The interface device 12 can be any of a variety of types; some embodiments are described further below. For example, the device 12 can be a mouse device having planar degrees of freedom, in which the entire housing is moved. Alternatively, a manipulandum on the device, such as a joystick handle, a knob, a steering wheel, a trackball, etc., is moved by the user and tracked by sensors. Device 12 can also be a gamepad, joystick, steering wheel, stylus, touchpad, spherical controller, finger pad, knob, track ball, or other device, some embodiments of which are described below. Alternatively, a hand-held remote control device used to select functions of a television, video cassette recorder, sound stereo, internet or network computer (e.g., Web-TV™) can be used with the haptic feedback components described herein, or a cell phone, personal digital assistant, etc. The forces from the actuator(s) 18 can be applied to the housing of the device 12, and/or a movable manipulandum such as a joystick handle, steering wheel, knob, button, etc.
Electroactive Polymers in Haptic Feedback Devices
Electroactive polymers (EAP) are a class of polymers which can be formulated and/or processed to exhibit a wide range of physical, electrical, and electro-optical behaviors and properties.
When activated, such as by an applied voltage, EAP materials can undergo significant physical movement or deformations, typically referred to as electrostriction. These deformations can be along the length, width, thickness, radius, etc. of the material and in some cases can exceed 10% strain. Elastic strains of this magnitude are very unusual in common materials and even more unusual in that they can be fully controlled with the proper electronic systems. Materials in this class can be used to do useful work in a compact, easy to control, low power, fast, and potentially inexpensive package. They are often referred to as “electric muscles” because of these properties. These deformation properties can be used in the present invention to provide forces to a user in a haptic feedback device.
Many of the materials can also act as high quality sensors, particularly for time-varying (i.e. AC) signals. When mechanically deformed (e.g. by bending, pulling, etc.), most EAP materials develop differential voltages which can be electrically measured. This ability to essentially generate electric potential makes them promising as force, position, velocity, acceleration, pressure, etc. sensors in haptic feedback devices of the present invention. Many of these materials exhibit bi-directional behavior, and can act as either sensors or actuators, or act simultaneously as both sensors and actuators, depending on system design.
At present, there are four main classes of EAP, each with various advantages, disadvantages, and issues. The four classes, all included in the term “electroactive polymer” herein, are gels, ionic polymers (ionic polymer metal composites or IPMC), conducting polymers, and electrorestrictive polymers. Any of these types of EAP can be used in the present invention, although some types may be more appropriate for a particular application than other types. A variety of EAP structures are described in the papers, “High-field electrostriction of elastomeric polymer dielectrics for actuator,” by Kornbluh et al., “Electro-mechanics of iono-elastic beams as electrically-controllable artificial muscles,” by M. Shahinpoor, “Polymer Electrolyte Actuator with Gold Electrodes,” by K. Oguro et al., and “Microgripper design using electro-active polymers,” by R. Lumia et al., all SPIE Conf. on Electroactive Polymer Actuators and Devices, SPIE Vol. 3669, 1999, all incorporated herein by reference.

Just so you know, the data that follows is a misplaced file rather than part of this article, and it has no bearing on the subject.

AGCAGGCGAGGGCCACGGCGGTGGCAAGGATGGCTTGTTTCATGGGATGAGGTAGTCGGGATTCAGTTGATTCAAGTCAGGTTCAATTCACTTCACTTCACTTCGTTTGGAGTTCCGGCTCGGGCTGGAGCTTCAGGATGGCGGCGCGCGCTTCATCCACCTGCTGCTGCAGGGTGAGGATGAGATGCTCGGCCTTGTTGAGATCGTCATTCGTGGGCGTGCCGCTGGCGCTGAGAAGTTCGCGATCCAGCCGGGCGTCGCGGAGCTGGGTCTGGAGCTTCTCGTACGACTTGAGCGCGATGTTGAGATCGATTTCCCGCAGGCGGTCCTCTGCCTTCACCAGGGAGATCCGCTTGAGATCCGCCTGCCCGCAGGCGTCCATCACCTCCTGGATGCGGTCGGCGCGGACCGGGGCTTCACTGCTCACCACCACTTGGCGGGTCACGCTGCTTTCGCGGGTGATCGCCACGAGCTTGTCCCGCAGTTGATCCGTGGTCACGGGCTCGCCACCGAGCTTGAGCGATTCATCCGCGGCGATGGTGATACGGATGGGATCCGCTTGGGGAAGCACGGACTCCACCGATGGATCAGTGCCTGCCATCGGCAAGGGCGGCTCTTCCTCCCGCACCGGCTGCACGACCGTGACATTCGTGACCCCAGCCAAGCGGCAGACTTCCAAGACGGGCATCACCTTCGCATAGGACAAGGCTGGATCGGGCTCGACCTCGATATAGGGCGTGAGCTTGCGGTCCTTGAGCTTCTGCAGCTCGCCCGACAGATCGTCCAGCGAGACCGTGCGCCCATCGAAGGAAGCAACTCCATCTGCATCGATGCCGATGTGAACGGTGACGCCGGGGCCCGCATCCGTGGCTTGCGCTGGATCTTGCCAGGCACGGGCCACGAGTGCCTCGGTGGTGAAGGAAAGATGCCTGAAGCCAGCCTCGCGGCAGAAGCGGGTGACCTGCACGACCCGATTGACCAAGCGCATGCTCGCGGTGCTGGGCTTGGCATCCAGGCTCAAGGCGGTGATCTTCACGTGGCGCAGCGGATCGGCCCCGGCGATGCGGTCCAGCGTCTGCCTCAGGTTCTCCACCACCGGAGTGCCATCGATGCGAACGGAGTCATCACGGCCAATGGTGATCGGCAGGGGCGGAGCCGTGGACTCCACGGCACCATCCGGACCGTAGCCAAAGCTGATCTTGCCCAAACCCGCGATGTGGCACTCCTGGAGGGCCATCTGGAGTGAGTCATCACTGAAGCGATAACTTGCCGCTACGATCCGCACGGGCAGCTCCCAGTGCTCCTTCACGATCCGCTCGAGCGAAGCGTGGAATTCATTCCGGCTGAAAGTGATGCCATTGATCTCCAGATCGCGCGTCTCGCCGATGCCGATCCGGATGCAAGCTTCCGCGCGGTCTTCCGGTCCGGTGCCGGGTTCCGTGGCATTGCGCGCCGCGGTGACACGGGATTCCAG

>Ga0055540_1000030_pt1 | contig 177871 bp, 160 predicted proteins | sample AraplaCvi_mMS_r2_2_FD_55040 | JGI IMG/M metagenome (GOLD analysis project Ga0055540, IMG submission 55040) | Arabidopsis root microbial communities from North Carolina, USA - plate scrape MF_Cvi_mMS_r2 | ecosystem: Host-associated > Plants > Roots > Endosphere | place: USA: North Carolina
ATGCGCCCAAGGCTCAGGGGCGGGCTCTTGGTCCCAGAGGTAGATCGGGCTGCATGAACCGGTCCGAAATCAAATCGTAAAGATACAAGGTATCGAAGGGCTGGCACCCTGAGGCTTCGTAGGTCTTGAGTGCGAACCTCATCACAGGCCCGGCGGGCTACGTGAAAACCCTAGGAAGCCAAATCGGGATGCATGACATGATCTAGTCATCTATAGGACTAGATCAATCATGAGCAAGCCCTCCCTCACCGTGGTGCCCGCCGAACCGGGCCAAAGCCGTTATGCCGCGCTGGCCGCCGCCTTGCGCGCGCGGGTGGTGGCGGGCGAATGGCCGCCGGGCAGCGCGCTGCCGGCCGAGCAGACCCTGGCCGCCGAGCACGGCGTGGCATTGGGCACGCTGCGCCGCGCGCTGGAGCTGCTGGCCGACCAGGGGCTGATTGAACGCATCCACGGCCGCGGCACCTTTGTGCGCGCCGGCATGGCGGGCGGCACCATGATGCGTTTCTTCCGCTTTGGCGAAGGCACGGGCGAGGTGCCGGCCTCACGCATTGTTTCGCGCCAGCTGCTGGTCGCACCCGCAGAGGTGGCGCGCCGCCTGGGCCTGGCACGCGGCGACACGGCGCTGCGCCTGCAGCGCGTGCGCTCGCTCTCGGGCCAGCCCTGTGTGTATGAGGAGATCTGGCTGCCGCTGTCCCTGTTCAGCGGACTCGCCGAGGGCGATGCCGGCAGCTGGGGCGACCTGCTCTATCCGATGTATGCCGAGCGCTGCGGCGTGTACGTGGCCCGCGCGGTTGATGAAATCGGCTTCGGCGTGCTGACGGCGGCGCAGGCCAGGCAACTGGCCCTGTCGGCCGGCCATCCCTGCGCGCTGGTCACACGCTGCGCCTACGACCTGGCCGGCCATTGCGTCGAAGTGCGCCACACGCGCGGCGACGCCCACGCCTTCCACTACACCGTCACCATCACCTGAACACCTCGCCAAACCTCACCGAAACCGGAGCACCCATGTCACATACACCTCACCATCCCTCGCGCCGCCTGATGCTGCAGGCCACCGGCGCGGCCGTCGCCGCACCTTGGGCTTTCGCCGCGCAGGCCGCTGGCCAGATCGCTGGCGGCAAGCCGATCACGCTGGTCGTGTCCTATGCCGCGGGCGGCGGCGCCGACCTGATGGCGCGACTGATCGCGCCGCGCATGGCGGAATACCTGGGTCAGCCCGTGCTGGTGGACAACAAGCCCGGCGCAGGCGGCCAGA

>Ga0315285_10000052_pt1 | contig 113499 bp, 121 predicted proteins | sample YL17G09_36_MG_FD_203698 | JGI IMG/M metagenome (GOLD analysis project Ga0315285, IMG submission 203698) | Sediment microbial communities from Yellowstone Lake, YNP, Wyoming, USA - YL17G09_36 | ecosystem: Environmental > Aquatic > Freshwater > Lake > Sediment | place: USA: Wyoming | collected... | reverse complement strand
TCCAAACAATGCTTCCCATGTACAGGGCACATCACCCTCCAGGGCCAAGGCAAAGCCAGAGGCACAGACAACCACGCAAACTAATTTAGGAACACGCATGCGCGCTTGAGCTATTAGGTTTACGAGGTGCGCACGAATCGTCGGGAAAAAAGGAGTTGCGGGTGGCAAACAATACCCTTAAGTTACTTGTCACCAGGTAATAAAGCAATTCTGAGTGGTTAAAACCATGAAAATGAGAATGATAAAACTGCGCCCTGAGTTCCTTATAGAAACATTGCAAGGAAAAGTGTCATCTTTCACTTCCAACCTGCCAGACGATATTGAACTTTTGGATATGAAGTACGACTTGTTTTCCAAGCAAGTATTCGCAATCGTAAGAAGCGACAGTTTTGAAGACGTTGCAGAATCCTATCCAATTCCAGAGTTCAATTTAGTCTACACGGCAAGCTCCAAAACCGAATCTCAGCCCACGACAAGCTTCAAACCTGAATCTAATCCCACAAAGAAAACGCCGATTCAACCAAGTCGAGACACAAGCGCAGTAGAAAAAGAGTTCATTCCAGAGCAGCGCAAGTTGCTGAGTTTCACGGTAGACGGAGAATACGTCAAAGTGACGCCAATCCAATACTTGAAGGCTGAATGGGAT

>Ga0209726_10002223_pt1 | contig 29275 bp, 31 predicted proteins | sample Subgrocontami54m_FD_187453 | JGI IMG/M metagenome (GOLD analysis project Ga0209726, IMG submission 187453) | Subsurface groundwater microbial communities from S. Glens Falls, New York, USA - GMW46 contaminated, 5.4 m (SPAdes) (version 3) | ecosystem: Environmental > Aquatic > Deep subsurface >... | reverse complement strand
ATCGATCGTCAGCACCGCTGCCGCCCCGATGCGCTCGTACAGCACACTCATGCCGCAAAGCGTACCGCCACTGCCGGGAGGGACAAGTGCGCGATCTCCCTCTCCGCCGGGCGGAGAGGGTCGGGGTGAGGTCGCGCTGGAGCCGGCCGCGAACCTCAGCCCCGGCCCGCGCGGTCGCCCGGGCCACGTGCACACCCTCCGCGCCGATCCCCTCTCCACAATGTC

In a majority of EAP materials, the actuation mechanism is based on the movement of ionic species either in or out of a polymer network. Currently, the most commercially viable of these is the electrostrictive polymer class.
Electrorestrictive polymers presently can be classified in two classes: dielectric and phase transition. Dielectric polymers are typically a sandwich construction of two electrically conductive (and compliant) electrodes with a dielectric polymer in between. At high electric fields (e.g., 100's to 1000's of volts), the attractive force of the electrodes squeezes the intervening dielectric such that significant motion (strain) is induced. In some cases, this strain can be greater than 50%.
Phase transition electrorestrictive materials also exhibit high strain (deformation) in the presence of electric fields, but the mechanism is a ferroelectric-to-paraelectric transformation at the molecular chain level. One example of these materials has been developed by Q. M. Zhang et al. and is electron-irradiated polyvinelidene fluoride-trifluoroethylene (P(VDF-TrFE)) copolymer, described in the paper, “Electromechanical Behavior of Electroactive P(VDF-TrFE) Copolymers”, SPIE Conf. on Electroactive Polymer Actuators and Devices, SPIE Vol. 3669, 1999, and incorporated herein by reference. When processed, P(VDF-TrFE) exhibits exceptional strain (>10% in some cases), extreme energy density (Joules/cm3), and high physical stiffness (elastic modulus). It is proposed that this class of materials exhibits energy densities exceeding that of traditional piezoceramics (PZT) and magnetorestrictive materials. Therefore, as described for the present invention, P(VDF-TrFE) may be nearly ideal actuator material, including intrinsic sensing capabilities, for haptic devices.